- be fire-fighting, rather than having a calm workplan, with ever-changing priorities that their teams can’t keep up with, as they react to the greatest perceived threat, often on an hour-by-hour basis
… all ingredients for the perfect bully-boss.
In addition, stress affects performance through the way it diverts blood flow in the brain to the primal part, away from the pre-frontal cortex that does our brilliant thinking. So a stressed leader is more likely to make mistakes and to find it hard to concentrate, which accentuates the bully-boss behaviours, above.
There is plenty you can do to cut personal stress (our self-talk is one of the biggest triggers). And any good employer should be making external toxic stress in the workplace a thing of the past.
2. The Alpha-Male Leadership Culture
The 2019 Imposter Syndrome Research Study showed there is an alpha-male leadership culture in many organisations at the highest levels of leadership. Below those levels, more collaborative leadership is valued. But at those most senior levels, it turns into a competitive, political, watch-your-back environment.
For someone who isn’t used to this, or for whom it is not a natural fit, it can trigger aggressive, fear-based behaviours to compensate, which can be experienced by those who work for them as bullying.
1. Imposter Syndrome
I’ve been mentoring high-achievers for nearly twenty years and one of the most consistent challenges they face – even if they are outwardly successful – is Imposter Syndrome: “Who am I to be doing this?” “What if they find out I’m not good enough?”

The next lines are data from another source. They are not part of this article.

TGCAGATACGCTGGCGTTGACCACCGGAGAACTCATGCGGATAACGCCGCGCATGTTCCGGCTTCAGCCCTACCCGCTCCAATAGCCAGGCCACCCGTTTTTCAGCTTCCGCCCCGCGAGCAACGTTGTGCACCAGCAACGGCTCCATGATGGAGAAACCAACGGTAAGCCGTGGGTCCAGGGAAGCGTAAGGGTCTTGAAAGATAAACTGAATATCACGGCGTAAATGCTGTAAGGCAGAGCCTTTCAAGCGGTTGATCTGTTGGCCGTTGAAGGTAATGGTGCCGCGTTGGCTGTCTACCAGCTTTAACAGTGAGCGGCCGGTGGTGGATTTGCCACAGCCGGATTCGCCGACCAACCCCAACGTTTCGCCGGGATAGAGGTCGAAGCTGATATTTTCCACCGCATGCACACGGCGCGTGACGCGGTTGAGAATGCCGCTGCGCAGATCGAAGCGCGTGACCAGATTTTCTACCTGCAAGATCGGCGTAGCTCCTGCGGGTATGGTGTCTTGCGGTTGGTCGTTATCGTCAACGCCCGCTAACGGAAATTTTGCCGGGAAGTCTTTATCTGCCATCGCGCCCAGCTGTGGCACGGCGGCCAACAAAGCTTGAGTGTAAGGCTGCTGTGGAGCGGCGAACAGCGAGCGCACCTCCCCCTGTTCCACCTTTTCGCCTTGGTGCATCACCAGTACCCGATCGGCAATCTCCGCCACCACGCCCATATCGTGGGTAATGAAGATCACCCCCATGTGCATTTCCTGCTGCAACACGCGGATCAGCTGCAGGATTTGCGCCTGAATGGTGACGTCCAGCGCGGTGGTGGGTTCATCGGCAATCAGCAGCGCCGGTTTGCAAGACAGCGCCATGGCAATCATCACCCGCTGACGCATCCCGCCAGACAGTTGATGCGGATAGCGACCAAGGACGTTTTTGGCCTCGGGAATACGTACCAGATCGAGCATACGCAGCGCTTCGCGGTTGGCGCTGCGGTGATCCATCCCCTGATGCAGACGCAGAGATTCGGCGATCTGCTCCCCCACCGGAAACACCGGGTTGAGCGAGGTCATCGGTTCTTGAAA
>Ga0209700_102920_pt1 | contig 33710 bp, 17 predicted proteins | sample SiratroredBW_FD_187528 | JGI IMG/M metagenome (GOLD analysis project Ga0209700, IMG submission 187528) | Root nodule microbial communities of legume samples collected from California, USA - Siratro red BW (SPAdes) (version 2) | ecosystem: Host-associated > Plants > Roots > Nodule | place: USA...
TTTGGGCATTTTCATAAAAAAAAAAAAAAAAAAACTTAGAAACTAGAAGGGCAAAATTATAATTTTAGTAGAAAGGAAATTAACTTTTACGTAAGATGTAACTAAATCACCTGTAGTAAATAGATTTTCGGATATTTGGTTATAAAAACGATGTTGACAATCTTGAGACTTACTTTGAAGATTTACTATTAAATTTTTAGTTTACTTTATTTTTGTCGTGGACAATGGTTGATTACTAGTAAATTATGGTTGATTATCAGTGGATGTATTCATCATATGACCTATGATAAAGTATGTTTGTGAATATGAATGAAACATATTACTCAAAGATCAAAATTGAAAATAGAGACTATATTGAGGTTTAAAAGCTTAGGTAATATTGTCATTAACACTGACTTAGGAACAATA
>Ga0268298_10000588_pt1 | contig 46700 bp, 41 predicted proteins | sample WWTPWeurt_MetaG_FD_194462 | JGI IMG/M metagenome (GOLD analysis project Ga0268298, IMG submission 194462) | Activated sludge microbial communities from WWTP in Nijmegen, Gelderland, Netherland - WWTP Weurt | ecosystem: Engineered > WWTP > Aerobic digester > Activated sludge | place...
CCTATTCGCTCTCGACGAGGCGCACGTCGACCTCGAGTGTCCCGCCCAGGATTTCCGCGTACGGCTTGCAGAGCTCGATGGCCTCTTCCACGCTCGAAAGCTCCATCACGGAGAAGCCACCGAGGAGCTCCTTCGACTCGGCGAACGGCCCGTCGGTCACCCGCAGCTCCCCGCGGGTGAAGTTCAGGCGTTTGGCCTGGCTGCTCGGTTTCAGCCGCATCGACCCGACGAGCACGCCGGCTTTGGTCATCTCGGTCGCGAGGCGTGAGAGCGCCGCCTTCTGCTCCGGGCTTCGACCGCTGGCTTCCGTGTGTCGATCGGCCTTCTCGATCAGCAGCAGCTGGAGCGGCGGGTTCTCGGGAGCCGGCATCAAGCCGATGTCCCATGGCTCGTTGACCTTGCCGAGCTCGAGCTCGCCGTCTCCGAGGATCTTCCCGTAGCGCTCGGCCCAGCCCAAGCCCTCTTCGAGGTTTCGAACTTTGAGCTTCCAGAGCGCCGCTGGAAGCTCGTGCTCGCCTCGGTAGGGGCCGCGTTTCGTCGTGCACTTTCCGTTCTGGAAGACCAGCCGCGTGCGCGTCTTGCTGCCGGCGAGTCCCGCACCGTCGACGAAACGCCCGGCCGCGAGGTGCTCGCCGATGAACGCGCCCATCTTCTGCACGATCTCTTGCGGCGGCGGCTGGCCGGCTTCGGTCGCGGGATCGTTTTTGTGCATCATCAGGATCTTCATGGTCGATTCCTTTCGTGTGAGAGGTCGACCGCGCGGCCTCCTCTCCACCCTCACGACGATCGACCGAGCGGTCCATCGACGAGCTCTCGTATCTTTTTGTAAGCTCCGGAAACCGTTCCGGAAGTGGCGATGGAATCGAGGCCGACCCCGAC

Promotion to a level beyond which they feel ‘safe’ can trigger them to feel exposed and unsupported, especially if their new role no longer has the mentoring support of a line manager, but now reports into the CEO. This can cause previously dormant Imposter Syndrome to fire off.
The research study showed that there are four major symptoms of Imposter Syndrome, all of which can tip a formerly excellent leader into being a bully-boss:
Source: Clare Josa – Ditching Imposter Syndrome
Only 16% of research respondents admitted to this, but 52% of them showed clear perfectionist behaviours. Perfectionism falls under the ‘fight’ aspect of the fight-flight-freeze response, as you ‘slay’ the project and ‘go to war’ to ‘crush’ your goals.
Perfectionism causes people to set unrealistically high standards in their work which, if they attain them, they write off as fluke or luck. It can also cause a manager to micro-manage their team, passing on those unrealistically high standards, because the manager feels they will be judged by their team’s mistakes.
This quickly creates a culture where people are scared to innovate and take risks, where they are terrified of making mistakes, and where they know they will be blamed, if things go wrong.
62% of respondents reported having a problem with procrastination in the past year, as a result of Imposter Syndrome. And procrastination comes under the ‘flight’ aspect of the fight-flight-freeze response – as you run from the project.
In the workplace, this manifests as ‘busyness’ – someone who is juggling all the balls, but never making progress. It is borne from the fear of being ‘found out’ as not good enough, which makes them fill their time with actions that are related to the project, but not those that will actually deliver results.
If a leader is running this symptom of Imposter Syndrome, then they will be very stressed, too busy to support team members, blaming others for lack of progress, and emotionally volatile, letting people down on promises.